This is the guideline I anticipate getting the most blow-back from. People love magic weapons, and, ultimately, what is not to love? They are sleek, cool, and help you kill monsters better; every warrior's dream. But do they really fit in a sword and sorcery setting? While I am sure we can all think of S&S characters with epic magic weapons (Elric much?), I remain unconvinced that they strictly fit into the setting. Generally, the S&S setting is all about a human character overcoming magical or supernatural obstacles with little more than grit, strength, and good, old-fashioned tenacity. Having said that, it is nice to give players a numerical bonus to hit and damage, especially when a majority of their foes will have resistances to non-magic damage starting at around fifth level (in 5e). So allow me to propose giving weapons qualia which give them a +1 - +3 without making them magic. I will break theses into four levels in ascending order: masterwork, heirloom, legendary, and mythical. I will often use the word “weapon” in place of “weapon or armor”, because having armor of these qualities will be so cost prohibitive that it is unlikely a character will be able to afford the commission of one. Finally, weapons of superior quality should be given names. This adds to their flavor and prestige.
Masterwork: A masterwork weapon is non-magical in nature and is the product of a particularly skilled craftsman. The weapon confers a +1 to hit and damage because of the way it has been forged and the superiority of its balance and edge. A weapons of this quality should cost no less than ten times the amount of the normal weapon type. Hrunting, the sword given Beowulf by Unferth, is good example of such a weapon.
Beowulf fighting the dragon.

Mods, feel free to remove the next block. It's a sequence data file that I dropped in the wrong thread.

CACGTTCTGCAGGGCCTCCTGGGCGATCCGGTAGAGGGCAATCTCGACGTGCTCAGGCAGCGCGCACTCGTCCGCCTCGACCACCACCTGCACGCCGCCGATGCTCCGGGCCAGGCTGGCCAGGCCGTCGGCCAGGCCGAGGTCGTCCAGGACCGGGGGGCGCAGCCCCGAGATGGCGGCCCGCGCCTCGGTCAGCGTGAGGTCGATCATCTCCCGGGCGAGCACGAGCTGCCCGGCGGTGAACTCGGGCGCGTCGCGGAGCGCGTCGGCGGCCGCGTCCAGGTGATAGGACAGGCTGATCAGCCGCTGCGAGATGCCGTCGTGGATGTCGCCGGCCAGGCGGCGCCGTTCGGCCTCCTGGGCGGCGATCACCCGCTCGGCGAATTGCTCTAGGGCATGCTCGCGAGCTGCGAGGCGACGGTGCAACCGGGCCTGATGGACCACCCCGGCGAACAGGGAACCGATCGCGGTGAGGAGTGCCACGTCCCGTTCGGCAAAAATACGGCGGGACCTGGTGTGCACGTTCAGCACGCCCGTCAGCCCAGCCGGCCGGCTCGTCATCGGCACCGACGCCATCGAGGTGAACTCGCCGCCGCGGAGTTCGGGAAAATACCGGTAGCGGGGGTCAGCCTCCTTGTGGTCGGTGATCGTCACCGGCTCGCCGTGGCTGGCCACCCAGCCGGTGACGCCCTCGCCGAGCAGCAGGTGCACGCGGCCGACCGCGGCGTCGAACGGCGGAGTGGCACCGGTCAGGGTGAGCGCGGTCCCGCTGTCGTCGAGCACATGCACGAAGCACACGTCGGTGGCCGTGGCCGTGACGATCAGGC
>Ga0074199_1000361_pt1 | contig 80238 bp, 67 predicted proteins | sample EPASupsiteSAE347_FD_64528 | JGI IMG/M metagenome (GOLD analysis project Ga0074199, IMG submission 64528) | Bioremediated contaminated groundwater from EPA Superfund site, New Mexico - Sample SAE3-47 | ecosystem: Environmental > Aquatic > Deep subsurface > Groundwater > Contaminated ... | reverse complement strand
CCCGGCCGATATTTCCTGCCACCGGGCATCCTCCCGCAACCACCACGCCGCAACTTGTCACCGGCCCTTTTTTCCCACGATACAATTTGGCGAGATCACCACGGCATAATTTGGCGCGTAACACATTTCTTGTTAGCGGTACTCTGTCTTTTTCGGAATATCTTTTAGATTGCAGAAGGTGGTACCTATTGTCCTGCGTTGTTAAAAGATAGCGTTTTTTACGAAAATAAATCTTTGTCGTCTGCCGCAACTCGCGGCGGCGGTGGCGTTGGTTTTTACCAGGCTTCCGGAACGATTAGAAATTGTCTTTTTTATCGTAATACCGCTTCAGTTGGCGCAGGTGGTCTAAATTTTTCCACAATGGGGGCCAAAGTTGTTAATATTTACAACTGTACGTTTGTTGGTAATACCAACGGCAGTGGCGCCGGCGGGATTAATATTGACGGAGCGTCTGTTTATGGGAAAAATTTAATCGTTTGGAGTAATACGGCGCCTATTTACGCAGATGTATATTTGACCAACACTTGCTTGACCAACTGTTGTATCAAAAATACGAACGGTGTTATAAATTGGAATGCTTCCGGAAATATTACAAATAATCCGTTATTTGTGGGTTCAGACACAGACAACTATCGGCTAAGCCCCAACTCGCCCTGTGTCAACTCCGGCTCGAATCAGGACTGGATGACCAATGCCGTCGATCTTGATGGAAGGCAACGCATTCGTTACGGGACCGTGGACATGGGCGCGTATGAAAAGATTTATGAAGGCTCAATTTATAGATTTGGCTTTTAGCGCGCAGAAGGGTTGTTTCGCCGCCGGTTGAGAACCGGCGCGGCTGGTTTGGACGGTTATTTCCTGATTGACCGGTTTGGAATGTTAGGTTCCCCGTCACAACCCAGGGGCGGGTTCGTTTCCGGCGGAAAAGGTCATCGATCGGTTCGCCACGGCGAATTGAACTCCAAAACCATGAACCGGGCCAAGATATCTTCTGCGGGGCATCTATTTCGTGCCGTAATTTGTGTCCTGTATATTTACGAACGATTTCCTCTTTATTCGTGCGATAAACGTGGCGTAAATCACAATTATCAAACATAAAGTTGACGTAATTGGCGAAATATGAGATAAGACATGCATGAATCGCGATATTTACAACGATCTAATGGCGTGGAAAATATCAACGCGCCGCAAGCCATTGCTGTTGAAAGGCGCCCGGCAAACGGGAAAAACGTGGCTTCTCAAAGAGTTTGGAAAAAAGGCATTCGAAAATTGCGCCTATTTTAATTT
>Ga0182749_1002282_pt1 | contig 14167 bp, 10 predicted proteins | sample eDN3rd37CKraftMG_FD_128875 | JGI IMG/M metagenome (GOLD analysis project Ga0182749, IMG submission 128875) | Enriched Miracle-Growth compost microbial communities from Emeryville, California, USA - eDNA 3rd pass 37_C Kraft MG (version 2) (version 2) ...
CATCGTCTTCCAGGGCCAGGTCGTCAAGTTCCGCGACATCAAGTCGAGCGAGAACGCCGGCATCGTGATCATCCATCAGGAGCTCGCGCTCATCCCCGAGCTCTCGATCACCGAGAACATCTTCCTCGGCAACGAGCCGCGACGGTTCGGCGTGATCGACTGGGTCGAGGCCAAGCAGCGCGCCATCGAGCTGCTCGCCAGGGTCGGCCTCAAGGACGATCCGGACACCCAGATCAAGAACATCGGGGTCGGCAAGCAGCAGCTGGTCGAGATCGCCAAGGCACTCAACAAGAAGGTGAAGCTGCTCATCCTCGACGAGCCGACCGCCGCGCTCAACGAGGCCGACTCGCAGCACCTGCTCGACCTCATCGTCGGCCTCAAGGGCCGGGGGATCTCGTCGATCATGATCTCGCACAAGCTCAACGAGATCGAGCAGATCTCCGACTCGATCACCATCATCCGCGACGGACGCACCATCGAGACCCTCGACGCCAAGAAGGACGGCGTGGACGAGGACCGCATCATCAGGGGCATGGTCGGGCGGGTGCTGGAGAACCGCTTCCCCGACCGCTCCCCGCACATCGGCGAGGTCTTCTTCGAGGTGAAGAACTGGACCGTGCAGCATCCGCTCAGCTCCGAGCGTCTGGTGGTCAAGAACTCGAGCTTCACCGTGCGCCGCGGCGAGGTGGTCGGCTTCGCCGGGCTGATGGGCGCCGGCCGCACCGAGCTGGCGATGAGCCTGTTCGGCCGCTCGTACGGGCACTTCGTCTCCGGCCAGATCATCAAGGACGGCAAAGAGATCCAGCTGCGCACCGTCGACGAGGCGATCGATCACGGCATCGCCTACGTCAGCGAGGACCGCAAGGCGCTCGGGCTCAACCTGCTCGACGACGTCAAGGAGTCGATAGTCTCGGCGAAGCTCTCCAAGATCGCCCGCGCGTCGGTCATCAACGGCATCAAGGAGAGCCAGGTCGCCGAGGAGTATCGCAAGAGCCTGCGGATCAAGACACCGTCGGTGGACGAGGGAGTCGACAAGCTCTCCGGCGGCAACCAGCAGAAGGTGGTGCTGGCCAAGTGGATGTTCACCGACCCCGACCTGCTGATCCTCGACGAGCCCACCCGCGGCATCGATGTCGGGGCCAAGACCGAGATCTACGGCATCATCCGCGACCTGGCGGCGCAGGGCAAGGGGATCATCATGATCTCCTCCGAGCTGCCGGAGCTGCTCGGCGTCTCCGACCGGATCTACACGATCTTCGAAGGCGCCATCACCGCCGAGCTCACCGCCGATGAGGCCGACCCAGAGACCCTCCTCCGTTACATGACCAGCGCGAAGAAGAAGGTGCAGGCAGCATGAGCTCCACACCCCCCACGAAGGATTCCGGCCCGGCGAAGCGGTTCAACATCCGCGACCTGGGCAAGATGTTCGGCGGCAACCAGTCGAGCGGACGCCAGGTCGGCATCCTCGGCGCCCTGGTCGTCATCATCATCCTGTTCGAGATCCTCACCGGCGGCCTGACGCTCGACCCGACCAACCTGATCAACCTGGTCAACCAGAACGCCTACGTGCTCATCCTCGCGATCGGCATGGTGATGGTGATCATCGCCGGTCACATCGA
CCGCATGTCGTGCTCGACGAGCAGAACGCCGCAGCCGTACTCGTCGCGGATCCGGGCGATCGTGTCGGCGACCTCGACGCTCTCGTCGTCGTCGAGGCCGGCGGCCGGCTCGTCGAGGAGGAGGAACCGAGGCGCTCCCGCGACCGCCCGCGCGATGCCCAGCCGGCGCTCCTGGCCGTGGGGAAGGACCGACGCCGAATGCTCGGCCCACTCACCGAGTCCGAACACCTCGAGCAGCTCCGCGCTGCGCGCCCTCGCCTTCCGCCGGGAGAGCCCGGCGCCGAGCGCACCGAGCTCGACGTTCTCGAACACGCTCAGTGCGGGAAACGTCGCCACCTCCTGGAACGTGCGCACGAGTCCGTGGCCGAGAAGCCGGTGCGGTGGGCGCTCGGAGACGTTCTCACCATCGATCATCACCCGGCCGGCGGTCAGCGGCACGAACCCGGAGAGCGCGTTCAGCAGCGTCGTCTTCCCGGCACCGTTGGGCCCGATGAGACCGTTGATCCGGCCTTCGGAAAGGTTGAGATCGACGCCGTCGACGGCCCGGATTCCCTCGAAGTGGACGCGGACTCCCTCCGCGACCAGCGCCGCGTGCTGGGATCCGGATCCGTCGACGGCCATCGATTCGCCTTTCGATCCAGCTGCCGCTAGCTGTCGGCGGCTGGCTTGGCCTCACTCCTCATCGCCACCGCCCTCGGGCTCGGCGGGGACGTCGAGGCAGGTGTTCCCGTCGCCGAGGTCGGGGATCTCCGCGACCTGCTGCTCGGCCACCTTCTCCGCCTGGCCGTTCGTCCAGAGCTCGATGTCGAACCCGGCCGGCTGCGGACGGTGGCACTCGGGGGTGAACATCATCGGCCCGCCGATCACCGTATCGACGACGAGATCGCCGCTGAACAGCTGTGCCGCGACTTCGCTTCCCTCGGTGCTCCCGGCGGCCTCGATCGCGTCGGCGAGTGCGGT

Heirloom: An heirloom weapon confers a +2 bonus to hit and to damage, but remains non-magical. This is a weapon made by the sort of smith that only comes around once in a generation, and as such should be incredibly hard to come by. Those who possess such a weapon likely hand it down to their heirs, or lose it in battle with a superior force. Should a player seek to commission such a weapon, it should cost no less than one-hundred times the standard cost of the item, and require some searching to find the artisan capable of crafting such an piece. Beowulf’s sword Nӕgling given him by Hrothgar is an example of such a weapon.

Sigurd and Fafnir
Legendary: A weapon of legendary quality is one that is, in fact, quasi-magical in nature. Conferring a +3 bonus to hit and damage, a legendary item is one that comes into being perhaps once in a lifetime. It is likely made out of esoteric or rare material, made by the greatest craftsman of the age, or both. Acquiring such a weapon should always involve a quest of some sort; whether one seeks an extant item, the material to have it forged, or the artisan who can properly forge the item. On the off chance one wants to commission such an item, it should cost no less than one-thousand times the price of the normal item. Sigurd’s sword Gram with which he slew Fafnir in the Völsungsaga is an example of such an item.